No book yet but the my wife got the blog bound
Time passed, my adjustment to life in the US took a couple years but my adjustment to life back at HQ never happened. Less than two years after returning I was jettisoned from the corporate world and got busy reinventing myself as an advisor to various stakeholders in the lithium world. I signed up for Twitter and Linked-In, starting writing business posts and my personal blog was, for the most part, neglected.

For me, the Christmas – New Year’s Holiday period is a time to reflect on where I am in life and where I want to go next. I have been extremely blessed to have been at the right place at the right time in the lithium world. The “survival” worries I had when I no longer had a “corporate master and safety net” are a memory thanks to the largesse of the growing lithium market.

New Year's is a good time to "reboot"

Like many “type A” people when I get into something, I tend to narrow my focus on the whatever the “new thing” is to the exclusion of other interests. Reading and writing for pleasure were one casualty of my focus on communicating with the world regarding lithium via social media and more recently a podcast. I may have fallen prey to those Silicon Valley types who have designed an ecosystem that has many of us behaving like gerbils on a treadmill seeking small dopamine hits (whether we know it or not) as we collect more followers and “likes” on our social media sites of choice.

So I am planning 2019 to be a year of re-balancing how I spend my time – more quality time with my bride, books, hobbies, etc and less “screen” time with the “app” creations of teens and twenty somethings.

I am not retiring or leaving the lithium world just as things are getting really interesting in the transition from an oil based to a renewable energy economy. I just want more of my “flip phone” era lifestyle back. Of course this is both a personal as well as a general “first world” problem – that many readers of this blog probably have too.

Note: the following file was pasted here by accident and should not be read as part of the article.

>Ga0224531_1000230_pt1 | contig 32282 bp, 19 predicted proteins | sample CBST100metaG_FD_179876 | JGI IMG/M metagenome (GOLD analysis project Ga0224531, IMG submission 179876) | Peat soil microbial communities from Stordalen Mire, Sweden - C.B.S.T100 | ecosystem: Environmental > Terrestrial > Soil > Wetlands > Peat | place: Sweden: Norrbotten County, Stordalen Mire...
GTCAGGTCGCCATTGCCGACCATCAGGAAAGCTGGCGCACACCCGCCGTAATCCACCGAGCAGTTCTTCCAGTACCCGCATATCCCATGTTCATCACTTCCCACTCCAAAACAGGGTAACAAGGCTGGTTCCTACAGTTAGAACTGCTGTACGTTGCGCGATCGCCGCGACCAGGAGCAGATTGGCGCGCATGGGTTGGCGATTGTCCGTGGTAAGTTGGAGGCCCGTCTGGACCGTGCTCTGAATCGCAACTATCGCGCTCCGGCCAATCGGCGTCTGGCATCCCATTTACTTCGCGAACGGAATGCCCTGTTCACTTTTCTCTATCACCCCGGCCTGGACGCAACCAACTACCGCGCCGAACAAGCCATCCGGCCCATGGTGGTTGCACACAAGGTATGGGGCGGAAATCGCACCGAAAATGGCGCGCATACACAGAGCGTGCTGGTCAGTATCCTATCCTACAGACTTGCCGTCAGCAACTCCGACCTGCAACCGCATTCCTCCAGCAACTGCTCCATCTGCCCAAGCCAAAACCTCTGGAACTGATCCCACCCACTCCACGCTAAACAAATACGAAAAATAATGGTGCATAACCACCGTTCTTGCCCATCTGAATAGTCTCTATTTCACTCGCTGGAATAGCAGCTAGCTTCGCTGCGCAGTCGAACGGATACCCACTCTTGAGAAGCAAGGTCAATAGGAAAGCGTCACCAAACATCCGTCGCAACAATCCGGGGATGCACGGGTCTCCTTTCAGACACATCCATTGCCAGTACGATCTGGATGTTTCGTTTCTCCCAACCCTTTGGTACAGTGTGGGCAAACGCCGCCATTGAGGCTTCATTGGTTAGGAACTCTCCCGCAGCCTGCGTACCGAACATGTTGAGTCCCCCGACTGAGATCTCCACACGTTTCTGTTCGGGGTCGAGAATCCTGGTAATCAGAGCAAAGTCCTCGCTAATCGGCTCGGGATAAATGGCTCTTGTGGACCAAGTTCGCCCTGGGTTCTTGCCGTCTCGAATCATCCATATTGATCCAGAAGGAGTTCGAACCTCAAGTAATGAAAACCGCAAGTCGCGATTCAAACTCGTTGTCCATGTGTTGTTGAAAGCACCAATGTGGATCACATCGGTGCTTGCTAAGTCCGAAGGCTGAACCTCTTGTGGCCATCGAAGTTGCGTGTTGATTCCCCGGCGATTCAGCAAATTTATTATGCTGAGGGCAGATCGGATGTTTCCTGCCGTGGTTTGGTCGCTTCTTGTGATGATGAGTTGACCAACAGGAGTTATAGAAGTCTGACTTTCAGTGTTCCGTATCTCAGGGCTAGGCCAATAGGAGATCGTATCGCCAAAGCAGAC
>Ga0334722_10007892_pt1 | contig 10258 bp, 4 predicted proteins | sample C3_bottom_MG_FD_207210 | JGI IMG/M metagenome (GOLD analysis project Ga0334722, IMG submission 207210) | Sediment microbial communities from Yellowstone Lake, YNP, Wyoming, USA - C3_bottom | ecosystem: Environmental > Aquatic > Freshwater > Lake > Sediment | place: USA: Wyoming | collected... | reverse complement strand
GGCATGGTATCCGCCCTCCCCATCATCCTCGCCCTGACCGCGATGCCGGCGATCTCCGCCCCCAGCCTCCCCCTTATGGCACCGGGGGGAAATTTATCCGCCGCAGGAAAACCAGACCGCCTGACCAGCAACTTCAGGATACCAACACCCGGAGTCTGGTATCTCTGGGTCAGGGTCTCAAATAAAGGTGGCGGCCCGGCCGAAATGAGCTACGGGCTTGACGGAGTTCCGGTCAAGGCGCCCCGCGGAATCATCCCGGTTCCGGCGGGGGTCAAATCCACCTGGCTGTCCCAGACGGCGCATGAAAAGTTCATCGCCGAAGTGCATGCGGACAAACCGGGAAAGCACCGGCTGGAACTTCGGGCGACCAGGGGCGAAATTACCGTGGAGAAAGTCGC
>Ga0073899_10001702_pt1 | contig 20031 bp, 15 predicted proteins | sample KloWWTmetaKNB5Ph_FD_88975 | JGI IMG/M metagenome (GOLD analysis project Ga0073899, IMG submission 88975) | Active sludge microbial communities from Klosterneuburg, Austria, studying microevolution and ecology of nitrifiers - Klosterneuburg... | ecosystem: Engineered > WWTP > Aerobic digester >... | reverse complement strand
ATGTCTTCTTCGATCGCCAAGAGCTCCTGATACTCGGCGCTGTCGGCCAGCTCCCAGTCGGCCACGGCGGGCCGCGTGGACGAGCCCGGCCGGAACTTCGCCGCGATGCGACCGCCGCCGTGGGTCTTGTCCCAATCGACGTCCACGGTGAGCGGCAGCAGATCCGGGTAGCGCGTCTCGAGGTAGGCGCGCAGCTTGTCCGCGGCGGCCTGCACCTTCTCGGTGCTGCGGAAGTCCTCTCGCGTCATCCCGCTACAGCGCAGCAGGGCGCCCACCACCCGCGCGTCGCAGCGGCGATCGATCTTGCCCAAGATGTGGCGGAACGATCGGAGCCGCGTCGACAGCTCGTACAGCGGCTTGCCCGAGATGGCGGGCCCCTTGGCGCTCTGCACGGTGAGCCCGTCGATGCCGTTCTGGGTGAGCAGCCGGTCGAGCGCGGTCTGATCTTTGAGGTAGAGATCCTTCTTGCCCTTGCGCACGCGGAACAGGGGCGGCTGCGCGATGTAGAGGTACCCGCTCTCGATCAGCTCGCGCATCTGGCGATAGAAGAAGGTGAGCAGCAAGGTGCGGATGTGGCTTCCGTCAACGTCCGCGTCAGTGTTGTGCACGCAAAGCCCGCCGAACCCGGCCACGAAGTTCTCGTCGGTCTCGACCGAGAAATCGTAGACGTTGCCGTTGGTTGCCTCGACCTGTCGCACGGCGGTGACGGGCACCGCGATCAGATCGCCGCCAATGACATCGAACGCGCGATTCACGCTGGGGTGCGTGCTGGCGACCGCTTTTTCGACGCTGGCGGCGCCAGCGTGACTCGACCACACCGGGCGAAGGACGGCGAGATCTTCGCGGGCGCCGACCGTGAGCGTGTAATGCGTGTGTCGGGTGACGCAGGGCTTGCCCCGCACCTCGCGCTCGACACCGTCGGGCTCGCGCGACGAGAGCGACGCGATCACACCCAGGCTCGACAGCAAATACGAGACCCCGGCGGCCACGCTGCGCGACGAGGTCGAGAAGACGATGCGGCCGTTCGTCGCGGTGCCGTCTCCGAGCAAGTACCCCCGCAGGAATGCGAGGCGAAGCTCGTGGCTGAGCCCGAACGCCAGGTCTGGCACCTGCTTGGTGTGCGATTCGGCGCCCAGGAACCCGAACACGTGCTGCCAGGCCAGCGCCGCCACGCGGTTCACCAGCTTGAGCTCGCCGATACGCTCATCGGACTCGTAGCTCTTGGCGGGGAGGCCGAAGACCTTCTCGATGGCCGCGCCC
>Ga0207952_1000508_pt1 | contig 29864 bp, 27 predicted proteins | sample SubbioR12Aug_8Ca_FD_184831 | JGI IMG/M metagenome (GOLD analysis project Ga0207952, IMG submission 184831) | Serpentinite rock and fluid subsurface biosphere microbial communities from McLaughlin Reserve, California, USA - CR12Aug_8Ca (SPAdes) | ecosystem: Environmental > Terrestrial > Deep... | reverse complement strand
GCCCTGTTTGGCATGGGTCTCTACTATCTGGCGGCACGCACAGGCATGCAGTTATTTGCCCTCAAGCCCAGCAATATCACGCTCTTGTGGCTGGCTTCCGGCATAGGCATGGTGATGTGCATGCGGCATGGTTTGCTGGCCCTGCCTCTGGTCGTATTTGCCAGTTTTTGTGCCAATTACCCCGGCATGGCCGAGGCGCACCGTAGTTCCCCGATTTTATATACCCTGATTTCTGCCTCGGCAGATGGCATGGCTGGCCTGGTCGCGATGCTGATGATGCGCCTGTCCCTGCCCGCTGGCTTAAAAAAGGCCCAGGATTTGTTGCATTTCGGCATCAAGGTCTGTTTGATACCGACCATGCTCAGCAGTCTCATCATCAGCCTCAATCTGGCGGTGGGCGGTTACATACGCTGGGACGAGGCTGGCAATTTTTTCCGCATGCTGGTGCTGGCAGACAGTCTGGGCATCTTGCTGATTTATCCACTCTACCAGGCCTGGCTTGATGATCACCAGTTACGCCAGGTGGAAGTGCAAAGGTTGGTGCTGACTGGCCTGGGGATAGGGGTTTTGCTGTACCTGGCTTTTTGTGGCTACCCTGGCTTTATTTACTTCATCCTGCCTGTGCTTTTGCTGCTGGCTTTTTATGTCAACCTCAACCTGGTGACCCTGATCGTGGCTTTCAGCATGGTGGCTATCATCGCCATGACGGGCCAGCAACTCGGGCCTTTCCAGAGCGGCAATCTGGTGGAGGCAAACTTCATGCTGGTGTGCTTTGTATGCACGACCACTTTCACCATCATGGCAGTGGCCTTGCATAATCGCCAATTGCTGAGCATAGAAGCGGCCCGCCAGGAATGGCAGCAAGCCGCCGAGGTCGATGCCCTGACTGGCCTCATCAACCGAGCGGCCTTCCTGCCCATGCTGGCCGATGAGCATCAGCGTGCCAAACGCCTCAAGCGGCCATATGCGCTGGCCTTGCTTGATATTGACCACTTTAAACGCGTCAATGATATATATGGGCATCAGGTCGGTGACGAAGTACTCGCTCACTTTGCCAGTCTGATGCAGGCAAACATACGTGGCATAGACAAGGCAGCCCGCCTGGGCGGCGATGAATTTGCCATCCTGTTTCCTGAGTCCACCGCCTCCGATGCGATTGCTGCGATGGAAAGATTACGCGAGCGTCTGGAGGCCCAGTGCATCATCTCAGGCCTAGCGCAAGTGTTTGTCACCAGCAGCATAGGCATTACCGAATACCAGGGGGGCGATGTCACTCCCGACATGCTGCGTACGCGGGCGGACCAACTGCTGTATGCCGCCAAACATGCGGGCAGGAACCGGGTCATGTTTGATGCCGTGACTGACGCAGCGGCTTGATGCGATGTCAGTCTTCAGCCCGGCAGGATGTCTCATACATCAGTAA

Now that the lengthy preamble is over I can get to the topic I had in mind. Over the past 28 years I have accumulated over 5,000,000 frequent flyer miles. I have circled the globe 103 times on Around the World tickets. Including those trips plus normal point to point, round trip tickets I have crossed the Pacific and Atlantic Oceans more than 250 times. It takes absolutely zero skill to board a plane and accumulate miles but it is difficult to travel to six continents and not be humbled by what you don’t know.

The older I get the more it strikes me how many interesting people you come into contact with when traveling and how much you can learn just by engaging with the locals. I am still learning travel tricks on a regular basis because I started paying more attention a couple of years ago after having some obvious travel hacks I had been missing pointed out to me. I will save those tips for another day.

When I interviewed people for jobs during my days in the corporate world, I often asked people that said they had “five years” experience if they “really had five years’ experience of if they had one year of experience five times”. I wanted to know HOW they were better in their thinking and work in year five than they were in year one. Very few people have a good answer to that question but upon reflection I realized I need to constantly be asking myself a variation of that question – am I spending enough time learning new things and making sure I am having new experiences?